Gilles Duceppe and the Bloc are walking a fine line

During the Bloc Party (convention) in Montreal this weekend, leader of the Bloc Quebecois Gilles Duceppe openly mused about the possibility of subverting the Canadian military in the province Quebec to become an army of the independent nation of Quebec.

After intense discussions on whether such a force was viable or necessary, the some 1,000 delegates rejected the idea using the more politically palatable term “national guard” instead of army.

They also agreed it could be created by taking over Canadian military facilities.

Duceppe said he had faith a Quebec army would have no trouble recruiting.

“When you look at voting (for separatist parties) … we have very good results among the military … There are lots of sovereigntists in the Canadian army” — Gilles Duceppe

Part II, section 53 of The criminal code of Canada deals with “Inciting to Mutiny” and states,

Every one who

(a) attempts, for a traitorous or mutinous purpose, to seduce a member of the Canadian Forces from his duty and allegiance to Her Majesty, or

(b) attempts to incite or to induce a member of the Canadian Forces to commit a traitorous or mutinous act,

is guilty of an indictable offence and liable to imprisonment for a term not exceeding fourteen years.

R.S., c. C-34, s. 53.

Gilles Duceppe is walking a fine line here.

Jean LaPierre’s feelings hurt

jean-lapierre-dyspeptic.jpgFrom today’s Ottawa Sun:

Transport Minister Jean Lapierre demanded an apology yesterday from a Bloc Quebecois leader who said members of the federal Liberal party would be unwelcome in an independent Quebec. Lapierre, Prime Minister Paul Martin’s Quebec lieutenant, told The Canadian Press in a telephone interview he was “personally hurt” by Bloc house leader Michel Gauthier’s comments. Gauthier refused to apologize.

Because Lapierre is a founding father of that same separatist party perhaps we can understand how this hits close to home. However, I imagine that many federal Liberals aren’t much welcome in the rest of Canada (except for perhaps Toronto).

Paul Martin doesn’t care about Native people

Is this a stupid or exaggerated statement?


However, the people of Kashechewan have been suffering under these conditions for eight years and have been ordered to boil their water for the next two. Further, about 100 other native reserves are also under ‘boil water’ advisories.

Do I honestly believe that Paul Martin doesn’t care about Native people?

However, I do believe that Kashechewan has been mismanaged by the federal Liberal government.

This is our national shame.

Like most Canadians, I only learned about the situation in Northern Ontario this month but how is it that only when the situation gets national media attention does the government come up with an action plan? This has been going on for eight years.

Shamefully, the media is treating Paul Martin’s government with kid gloves in contrast to how they personally attacked Mike Harris during the Walkerton incident. Are the Liberals getting a pass on this one? Perhaps Canadians (including the media) are conditioned to believe that these squalid conditions on reserves are the norm and thus not at all too shocking. While Paul Martin likely cares, he may be largely indifferent and perhaps we as Canadians also share this unfortunate state of mind. How is it that we have people in this country living under sustained third world conditions? How is it that we’ve never devised a working solution to this problem?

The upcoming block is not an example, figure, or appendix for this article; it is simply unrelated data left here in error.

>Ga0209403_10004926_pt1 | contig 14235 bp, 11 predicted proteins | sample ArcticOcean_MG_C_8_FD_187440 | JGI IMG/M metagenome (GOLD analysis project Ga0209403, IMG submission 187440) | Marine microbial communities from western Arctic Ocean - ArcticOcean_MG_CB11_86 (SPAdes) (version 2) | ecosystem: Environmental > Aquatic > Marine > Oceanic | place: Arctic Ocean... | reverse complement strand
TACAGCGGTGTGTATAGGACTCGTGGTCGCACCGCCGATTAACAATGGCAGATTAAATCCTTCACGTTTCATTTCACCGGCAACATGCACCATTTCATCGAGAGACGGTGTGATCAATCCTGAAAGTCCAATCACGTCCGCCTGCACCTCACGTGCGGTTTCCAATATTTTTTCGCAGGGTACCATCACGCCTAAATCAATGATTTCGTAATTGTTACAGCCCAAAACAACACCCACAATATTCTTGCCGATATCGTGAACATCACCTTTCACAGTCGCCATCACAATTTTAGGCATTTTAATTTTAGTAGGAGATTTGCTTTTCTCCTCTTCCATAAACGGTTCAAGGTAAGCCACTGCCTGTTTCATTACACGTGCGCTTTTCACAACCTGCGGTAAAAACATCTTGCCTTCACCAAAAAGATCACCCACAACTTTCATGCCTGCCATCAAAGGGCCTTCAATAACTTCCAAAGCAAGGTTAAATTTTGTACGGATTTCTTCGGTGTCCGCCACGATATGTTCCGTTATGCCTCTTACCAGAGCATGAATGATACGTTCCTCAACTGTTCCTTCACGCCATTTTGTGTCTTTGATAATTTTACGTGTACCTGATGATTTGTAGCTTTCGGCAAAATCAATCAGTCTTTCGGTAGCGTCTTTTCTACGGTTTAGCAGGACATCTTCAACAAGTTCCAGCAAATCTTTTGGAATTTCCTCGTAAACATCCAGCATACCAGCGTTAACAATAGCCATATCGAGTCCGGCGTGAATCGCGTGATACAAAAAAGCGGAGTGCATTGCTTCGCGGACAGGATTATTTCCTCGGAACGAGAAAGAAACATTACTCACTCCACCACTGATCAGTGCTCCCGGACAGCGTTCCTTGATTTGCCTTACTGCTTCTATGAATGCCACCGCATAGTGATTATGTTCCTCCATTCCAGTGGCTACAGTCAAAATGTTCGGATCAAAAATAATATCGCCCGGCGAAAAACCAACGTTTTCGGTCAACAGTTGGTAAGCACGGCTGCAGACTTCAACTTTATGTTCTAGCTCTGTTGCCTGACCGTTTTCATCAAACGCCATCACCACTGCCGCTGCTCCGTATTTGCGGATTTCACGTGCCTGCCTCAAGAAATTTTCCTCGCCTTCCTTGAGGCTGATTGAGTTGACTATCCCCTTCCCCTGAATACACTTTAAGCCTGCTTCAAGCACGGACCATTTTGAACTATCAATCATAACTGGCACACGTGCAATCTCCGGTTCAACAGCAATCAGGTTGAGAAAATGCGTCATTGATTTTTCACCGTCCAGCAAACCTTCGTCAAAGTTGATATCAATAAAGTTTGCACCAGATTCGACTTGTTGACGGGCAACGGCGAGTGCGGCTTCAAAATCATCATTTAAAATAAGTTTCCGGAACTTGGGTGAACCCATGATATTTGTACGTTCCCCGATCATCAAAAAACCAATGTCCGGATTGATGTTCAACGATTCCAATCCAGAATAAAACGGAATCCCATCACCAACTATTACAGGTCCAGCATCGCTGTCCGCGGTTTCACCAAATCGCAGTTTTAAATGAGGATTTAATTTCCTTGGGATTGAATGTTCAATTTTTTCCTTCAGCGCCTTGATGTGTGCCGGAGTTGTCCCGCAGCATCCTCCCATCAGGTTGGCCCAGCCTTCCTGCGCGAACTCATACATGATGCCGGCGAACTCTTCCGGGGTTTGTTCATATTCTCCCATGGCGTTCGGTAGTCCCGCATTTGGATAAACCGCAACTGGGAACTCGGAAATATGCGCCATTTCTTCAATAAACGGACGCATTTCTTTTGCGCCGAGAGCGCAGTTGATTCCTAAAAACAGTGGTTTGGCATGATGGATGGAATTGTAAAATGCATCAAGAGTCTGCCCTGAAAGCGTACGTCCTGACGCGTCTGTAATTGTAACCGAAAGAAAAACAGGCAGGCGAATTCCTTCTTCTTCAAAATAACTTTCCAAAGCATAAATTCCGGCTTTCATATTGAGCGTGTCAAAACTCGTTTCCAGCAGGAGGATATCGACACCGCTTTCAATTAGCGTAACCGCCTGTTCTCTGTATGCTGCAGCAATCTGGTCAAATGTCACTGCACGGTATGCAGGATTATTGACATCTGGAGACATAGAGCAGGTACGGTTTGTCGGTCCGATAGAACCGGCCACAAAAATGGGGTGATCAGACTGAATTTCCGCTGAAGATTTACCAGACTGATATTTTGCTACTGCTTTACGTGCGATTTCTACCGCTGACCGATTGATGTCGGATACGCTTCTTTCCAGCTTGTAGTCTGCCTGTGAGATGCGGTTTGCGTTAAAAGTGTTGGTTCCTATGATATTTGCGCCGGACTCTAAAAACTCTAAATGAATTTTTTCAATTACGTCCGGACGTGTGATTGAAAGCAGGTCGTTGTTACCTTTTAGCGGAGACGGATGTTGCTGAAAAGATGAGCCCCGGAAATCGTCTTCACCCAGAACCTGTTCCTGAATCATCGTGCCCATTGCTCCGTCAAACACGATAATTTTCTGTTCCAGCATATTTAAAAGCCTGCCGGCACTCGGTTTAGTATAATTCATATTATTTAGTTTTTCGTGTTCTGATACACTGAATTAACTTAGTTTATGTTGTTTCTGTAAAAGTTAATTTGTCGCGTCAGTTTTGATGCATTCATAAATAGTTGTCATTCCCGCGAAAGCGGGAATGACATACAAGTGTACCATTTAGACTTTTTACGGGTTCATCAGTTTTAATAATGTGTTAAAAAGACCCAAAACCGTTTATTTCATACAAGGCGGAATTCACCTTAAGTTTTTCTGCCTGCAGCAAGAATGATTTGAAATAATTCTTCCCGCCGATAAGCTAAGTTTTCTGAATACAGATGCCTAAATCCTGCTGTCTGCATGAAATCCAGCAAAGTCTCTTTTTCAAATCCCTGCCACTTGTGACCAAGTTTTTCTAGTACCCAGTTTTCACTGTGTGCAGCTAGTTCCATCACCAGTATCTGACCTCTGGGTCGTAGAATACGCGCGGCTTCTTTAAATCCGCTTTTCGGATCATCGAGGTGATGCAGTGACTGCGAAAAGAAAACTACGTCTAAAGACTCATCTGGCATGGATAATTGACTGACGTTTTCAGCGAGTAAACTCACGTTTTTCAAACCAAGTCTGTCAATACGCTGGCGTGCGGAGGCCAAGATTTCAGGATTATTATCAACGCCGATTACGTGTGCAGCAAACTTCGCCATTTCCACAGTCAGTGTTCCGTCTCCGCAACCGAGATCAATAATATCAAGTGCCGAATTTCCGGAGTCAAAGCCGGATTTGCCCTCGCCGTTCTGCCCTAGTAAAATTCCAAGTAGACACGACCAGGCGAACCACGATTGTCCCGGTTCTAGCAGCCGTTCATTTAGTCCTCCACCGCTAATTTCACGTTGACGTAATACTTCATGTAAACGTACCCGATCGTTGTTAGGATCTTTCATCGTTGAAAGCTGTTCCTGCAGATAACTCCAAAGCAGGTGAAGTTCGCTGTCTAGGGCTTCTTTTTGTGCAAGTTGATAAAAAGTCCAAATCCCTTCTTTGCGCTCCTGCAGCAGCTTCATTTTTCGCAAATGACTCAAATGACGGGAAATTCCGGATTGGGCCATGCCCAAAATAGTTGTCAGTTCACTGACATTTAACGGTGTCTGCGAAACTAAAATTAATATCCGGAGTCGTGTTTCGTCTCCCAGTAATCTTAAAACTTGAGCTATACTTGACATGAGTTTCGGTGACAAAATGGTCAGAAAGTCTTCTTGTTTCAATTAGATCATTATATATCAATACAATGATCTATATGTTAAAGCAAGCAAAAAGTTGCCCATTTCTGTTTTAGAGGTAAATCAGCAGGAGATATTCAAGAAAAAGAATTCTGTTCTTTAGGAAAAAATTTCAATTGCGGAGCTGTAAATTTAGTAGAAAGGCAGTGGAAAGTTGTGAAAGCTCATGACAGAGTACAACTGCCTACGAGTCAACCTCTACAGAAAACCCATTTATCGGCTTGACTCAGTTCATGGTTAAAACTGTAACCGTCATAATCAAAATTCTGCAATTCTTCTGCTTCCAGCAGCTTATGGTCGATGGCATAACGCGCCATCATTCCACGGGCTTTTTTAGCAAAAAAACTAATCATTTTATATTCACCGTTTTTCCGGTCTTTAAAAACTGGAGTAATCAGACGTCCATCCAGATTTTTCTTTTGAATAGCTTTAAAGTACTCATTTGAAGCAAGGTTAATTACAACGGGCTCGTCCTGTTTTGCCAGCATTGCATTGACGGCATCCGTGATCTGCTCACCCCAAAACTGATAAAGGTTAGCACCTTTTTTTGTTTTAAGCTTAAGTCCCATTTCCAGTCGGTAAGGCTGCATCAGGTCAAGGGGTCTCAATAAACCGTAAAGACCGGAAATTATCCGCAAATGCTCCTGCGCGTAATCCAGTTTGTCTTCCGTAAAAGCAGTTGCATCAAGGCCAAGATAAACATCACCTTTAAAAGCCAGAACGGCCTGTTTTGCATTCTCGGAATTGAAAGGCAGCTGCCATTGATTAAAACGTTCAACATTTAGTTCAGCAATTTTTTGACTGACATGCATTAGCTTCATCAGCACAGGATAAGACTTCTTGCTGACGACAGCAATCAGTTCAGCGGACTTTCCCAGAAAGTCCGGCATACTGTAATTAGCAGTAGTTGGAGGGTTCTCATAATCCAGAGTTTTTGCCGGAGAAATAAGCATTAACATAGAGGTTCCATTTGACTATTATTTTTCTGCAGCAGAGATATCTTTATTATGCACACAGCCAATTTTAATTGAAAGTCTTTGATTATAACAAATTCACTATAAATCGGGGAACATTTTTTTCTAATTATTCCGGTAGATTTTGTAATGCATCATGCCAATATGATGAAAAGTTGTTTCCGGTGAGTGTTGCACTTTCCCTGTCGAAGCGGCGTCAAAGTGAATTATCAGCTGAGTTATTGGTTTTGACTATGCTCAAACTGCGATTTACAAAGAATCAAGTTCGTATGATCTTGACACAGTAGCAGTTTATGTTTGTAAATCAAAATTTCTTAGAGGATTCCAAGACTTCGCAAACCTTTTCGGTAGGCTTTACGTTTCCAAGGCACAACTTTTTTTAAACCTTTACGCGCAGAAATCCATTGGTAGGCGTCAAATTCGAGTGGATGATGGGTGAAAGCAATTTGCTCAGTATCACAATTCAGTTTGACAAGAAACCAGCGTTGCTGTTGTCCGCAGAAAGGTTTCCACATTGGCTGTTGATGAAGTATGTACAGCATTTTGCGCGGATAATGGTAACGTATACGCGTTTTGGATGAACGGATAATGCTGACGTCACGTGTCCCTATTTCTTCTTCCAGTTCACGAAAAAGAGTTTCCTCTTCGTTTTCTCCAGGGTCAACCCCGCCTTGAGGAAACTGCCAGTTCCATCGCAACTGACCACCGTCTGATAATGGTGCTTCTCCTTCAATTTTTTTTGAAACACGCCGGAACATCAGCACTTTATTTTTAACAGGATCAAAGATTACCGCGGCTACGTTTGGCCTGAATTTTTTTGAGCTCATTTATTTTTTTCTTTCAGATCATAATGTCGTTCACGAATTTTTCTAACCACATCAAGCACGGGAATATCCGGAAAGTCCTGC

Will this crisis spark an honest national debate on the issue of Native poverty?

There are potential solutions to the problem, from caring people both on the left and on the right.

I must say that I am without much knowledge of native and northern affairs and this tragedy has inspired me to read up on the subject.

Perhaps Andy Scott should do the same.

We all care about the situation in Kashechewan, but coming up with a lasting solution for these poor people and not merely a quick fix is what I care about most.

Brad is standing up for seniors

My pal Brad Farquhar has a monumental task on his hands. He’s fighting the good fight against the Liberals and while his home province of Saskatchewan is virtually free of them, there remains one and it’s not exactly a backbencher: it’s Minister of Finance and Challenger frequent flyer, Ralph Goodale.

Since Brad’s taking on the finance minister, he’s been up on his research pointing out exactly why Liberal finance policy is hurting Canadians. Teaming up with Monte Solberg and Dean Allison, Brad is taking the Liberals to task for their assault on Income Trusts.

Brad outlines the studies, the background and the media coverage necessary to get anyone up to speed on the issue. Brad also provides some help to contact the 302 sitting MPs to urge them to act upon the issue. Let’s hope Brad takes this issue all the way to Ottawa himself.

Guns, guns, guns

Consider the following quotes:

“The Americans ask us to do things in terms of the border; I think there’s an obligation on their side to work with us to prevent gun-smuggling into Canada.” — Paul Martin, October 25th, 2005.

“First of all, we have no evidence there are more guns being smuggled into the country now than ever before,” Ms. McLellan said. “Sometimes people easily blame the United States for a smuggling of guns. That too is a simplistic response.” — Deputy PM Anne McLellan, Edmonton Journal, August 25th, 2005

“Regardless of what their domestic gun laws are state by state, they have taken for years a very, very tough line, one of the toughest in the world in relation to guns being smuggled into their country or out of their country.” — Deputy PM Anne McLellan, Edmonton Journal, August 25th, 2005

Manning and Harris: Caring for Canadians

There’s a new report out by the Fraser Institute today by Mike Harris and Preston Manning titled Caring for Canadians and it outlines the vision of these two conservative leaders for a better Canada regarding the distribution of wealth between the federal government and the provinces. Of course, conservatives will be pleased to hear that Manning and Harris’ conceptual reconfiguration of Canadian federalism favours the provinces. In the 102 page document, the two Fraser fellows argue for: